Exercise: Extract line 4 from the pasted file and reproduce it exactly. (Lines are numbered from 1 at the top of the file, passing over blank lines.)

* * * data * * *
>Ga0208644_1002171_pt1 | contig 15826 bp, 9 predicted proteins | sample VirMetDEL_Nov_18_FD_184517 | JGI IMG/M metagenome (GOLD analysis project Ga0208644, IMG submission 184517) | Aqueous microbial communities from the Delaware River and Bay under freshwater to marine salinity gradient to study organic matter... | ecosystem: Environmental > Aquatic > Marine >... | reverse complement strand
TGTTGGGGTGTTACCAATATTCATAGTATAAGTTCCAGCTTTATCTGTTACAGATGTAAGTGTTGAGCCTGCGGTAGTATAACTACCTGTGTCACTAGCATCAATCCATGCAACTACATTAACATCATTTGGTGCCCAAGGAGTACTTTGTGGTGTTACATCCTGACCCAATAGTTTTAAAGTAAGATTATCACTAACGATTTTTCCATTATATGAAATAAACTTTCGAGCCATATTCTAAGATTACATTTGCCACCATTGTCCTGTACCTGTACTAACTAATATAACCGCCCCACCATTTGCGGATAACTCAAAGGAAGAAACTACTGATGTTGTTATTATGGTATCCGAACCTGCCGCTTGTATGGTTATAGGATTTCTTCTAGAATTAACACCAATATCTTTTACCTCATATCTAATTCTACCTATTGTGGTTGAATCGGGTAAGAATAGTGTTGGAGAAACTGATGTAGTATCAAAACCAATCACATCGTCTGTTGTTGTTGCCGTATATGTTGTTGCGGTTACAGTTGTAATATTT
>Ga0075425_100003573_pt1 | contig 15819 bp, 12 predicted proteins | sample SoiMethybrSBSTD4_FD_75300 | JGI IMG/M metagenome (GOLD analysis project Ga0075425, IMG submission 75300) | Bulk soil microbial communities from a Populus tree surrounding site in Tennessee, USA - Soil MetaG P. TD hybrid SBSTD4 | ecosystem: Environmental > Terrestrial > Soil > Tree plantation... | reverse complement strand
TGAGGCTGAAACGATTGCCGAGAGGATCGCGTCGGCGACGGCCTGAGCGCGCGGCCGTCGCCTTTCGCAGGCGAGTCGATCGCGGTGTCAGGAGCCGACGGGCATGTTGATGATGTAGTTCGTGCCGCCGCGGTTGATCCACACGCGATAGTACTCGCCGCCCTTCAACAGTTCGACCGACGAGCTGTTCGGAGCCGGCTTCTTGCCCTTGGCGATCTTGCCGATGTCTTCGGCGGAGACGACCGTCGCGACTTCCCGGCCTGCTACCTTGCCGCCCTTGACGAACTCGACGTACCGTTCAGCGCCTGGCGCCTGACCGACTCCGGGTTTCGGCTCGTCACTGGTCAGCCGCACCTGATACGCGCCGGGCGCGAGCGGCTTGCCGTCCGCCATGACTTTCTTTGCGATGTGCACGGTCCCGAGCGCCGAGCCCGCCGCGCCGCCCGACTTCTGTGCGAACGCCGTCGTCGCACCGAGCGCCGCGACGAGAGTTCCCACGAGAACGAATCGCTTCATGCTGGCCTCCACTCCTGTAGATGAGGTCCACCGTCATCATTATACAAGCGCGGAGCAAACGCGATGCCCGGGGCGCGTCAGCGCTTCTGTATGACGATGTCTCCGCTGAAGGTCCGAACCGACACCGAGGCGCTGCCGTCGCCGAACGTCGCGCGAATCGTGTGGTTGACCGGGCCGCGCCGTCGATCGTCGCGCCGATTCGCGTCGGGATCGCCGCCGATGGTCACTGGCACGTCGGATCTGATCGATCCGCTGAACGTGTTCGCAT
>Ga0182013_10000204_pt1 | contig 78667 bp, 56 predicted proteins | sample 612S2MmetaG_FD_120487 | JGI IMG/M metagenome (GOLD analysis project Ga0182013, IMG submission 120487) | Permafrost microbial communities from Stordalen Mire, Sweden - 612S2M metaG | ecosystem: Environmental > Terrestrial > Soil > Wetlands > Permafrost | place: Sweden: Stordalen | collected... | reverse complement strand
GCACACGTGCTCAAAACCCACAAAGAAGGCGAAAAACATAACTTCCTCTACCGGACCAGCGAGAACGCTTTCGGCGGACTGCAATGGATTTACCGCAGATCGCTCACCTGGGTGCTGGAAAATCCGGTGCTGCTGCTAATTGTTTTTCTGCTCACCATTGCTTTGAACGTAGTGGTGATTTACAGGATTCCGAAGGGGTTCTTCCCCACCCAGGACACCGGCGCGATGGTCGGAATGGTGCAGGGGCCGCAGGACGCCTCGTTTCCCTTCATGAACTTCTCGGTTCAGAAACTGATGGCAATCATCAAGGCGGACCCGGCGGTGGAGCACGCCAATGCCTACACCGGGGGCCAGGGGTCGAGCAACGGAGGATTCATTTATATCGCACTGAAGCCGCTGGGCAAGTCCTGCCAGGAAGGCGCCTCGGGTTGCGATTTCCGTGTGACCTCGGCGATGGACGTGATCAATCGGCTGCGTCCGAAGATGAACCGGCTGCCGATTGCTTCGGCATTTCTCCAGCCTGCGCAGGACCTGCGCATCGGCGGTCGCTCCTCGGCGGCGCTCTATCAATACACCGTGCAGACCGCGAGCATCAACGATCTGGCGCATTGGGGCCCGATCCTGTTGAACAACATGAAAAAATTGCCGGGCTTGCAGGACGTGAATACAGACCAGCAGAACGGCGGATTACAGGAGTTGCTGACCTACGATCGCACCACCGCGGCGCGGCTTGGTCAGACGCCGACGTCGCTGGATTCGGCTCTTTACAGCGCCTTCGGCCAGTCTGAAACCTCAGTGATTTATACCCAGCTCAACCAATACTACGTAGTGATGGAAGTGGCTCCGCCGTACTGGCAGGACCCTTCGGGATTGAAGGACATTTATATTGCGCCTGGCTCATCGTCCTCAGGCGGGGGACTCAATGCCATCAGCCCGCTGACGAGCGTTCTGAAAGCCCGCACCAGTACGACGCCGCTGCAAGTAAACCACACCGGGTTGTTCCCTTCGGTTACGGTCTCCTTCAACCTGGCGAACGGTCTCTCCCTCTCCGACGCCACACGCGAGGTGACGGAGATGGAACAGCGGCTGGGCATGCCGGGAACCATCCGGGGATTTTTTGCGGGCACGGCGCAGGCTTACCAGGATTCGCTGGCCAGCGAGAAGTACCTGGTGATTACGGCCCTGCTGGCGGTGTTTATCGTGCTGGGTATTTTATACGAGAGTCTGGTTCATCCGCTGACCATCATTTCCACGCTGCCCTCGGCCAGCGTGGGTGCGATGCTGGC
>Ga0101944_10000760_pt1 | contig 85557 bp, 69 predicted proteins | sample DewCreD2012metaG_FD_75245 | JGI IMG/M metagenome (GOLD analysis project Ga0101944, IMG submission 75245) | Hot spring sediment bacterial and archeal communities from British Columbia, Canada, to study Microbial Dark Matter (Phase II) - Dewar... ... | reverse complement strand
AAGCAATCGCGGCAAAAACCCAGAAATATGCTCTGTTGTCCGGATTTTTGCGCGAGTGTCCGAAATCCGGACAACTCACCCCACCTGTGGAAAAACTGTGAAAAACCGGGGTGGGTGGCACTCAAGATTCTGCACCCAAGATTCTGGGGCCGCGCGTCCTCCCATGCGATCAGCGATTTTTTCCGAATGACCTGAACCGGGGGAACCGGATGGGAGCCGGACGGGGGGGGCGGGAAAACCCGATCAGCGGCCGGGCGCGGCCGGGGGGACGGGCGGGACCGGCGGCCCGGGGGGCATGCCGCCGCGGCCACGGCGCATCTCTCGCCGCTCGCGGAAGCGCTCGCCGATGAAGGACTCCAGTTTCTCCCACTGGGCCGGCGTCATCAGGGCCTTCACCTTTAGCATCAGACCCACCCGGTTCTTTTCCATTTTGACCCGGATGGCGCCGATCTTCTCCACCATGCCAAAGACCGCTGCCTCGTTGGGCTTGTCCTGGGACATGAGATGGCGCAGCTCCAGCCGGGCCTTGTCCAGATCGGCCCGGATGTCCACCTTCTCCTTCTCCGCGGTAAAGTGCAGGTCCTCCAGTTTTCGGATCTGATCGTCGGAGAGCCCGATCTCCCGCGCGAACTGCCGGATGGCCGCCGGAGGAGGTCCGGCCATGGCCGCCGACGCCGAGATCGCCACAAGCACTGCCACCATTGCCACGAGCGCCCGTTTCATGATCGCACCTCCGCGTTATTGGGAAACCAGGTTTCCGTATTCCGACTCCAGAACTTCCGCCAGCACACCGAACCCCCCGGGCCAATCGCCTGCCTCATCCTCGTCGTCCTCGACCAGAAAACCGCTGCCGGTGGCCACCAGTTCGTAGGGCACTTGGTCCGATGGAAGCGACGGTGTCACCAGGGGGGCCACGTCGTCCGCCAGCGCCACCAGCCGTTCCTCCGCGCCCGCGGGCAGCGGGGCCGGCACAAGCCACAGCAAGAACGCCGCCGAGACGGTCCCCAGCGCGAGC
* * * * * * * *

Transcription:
TGAGGCTGAAACGATTGCCGAGAGGATCGCGTCGGCGACGGCCTGAGCGCGCGGCCGTCGCCTTTCGCAGGCGAGTCGATCGCGGTGTCAGGAGCCGACGGGCATGTTGATGATGTAGTTCGTGCCGCCGCGGTTGATCCACACGCGATAGTACTCGCCGCCCTTCAACAGTTCGACCGACGAGCTGTTCGGAGCCGGCTTCTTGCCCTTGGCGATCTTGCCGATGTCTTCGGCGGAGACGACCGTCGCGACTTCCCGGCCTGCTACCTTGCCGCCCTTGACGAACTCGACGTACCGTTCAGCGCCTGGCGCCTGACCGACTCCGGGTTTCGGCTCGTCACTGGTCAGCCGCACCTGATACGCGCCGGGCGCGAGCGGCTTGCCGTCCGCCATGACTTTCTTTGCGATGTGCACGGTCCCGAGCGCCGAGCCCGCCGCGCCGCCCGACTTCTGTGCGAACGCCGTCGTCGCACCGAGCGCCGCGACGAGAGTTCCCACGAGAACGAATCGCTTCATGCTGGCCTCCACTCCTGTAGATGAGGTCCACCGTCATCATTATACAAGCGCGGAGCAAACGCGATGCCCGGGGCGCGTCAGCGCTTCTGTATGACGATGTCTCCGCTGAAGGTCCGAACCGACACCGAGGCGCTGCCGTCGCCGAACGTCGCGCGAATCGTGTGGTTGACCGGGCCGCGCCGTCGATCGTCGCGCCGATTCGCGTCGGGATCGCCGCCGATGGTCACTGGCACGTCGGATCTGATCGATCCGCTGAACGTGTTCGCAT